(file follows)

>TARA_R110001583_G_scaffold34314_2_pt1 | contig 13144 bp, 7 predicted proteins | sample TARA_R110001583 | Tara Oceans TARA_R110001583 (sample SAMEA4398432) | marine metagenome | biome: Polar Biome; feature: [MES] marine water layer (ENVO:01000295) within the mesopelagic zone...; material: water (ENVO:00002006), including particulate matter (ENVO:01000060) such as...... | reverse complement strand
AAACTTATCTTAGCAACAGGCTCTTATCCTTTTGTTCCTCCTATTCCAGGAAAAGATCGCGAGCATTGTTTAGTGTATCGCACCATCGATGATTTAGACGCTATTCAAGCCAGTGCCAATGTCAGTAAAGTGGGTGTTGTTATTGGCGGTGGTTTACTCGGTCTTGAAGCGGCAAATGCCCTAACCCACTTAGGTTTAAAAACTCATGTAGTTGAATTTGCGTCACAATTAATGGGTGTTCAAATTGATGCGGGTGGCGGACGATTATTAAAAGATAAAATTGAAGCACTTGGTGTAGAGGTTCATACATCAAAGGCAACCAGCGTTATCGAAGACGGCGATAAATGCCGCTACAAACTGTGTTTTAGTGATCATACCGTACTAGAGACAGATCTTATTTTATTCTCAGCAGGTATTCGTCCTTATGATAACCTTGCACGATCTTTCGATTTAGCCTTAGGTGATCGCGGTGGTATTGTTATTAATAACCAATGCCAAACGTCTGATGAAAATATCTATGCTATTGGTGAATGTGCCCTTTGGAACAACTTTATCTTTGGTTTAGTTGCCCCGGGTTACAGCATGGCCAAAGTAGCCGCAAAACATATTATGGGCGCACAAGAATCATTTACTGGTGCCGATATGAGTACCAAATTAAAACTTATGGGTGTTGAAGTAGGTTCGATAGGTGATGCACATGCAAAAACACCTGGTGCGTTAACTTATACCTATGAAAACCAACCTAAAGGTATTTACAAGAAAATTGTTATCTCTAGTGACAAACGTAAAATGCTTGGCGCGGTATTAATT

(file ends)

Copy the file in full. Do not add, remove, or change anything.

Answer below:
>TARA_R110001583_G_scaffold34314_2_pt1 | contig 13144 bp, 7 predicted proteins | sample TARA_R110001583 | Tara Oceans TARA_R110001583 (sample SAMEA4398432) | marine metagenome | biome: Polar Biome; feature: [MES] marine water layer (ENVO:01000295) within the mesopelagic zone...; material: water (ENVO:00002006), including particulate matter (ENVO:01000060) such as...... | reverse complement strand
AAACTTATCTTAGCAACAGGCTCTTATCCTTTTGTTCCTCCTATTCCAGGAAAAGATCGCGAGCATTGTTTAGTGTATCGCACCATCGATGATTTAGACGCTATTCAAGCCAGTGCCAATGTCAGTAAAGTGGGTGTTGTTATTGGCGGTGGTTTACTCGGTCTTGAAGCGGCAAATGCCCTAACCCACTTAGGTTTAAAAACTCATGTAGTTGAATTTGCGTCACAATTAATGGGTGTTCAAATTGATGCGGGTGGCGGACGATTATTAAAAGATAAAATTGAAGCACTTGGTGTAGAGGTTCATACATCAAAGGCAACCAGCGTTATCGAAGACGGCGATAAATGCCGCTACAAACTGTGTTTTAGTGATCATACCGTACTAGAGACAGATCTTATTTTATTCTCAGCAGGTATTCGTCCTTATGATAACCTTGCACGATCTTTCGATTTAGCCTTAGGTGATCGCGGTGGTATTGTTATTAATAACCAATGCCAAACGTCTGATGAAAATATCTATGCTATTGGTGAATGTGCCCTTTGGAACAACTTTATCTTTGGTTTAGTTGCCCCGGGTTACAGCATGGCCAAAGTAGCCGCAAAACATATTATGGGCGCACAAGAATCATTTACTGGTGCCGATATGAGTACCAAATTAAAACTTATGGGTGTTGAAGTAGGTTCGATAGGTGATGCACATGCAAAAACACCTGGTGCGTTAACTTATACCTATGAAAACCAACCTAAAGGTATTTACAAGAAAATTGTTATCTCTAGTGACAAACGTAAAATGCTTGGCGCGGTATTAATT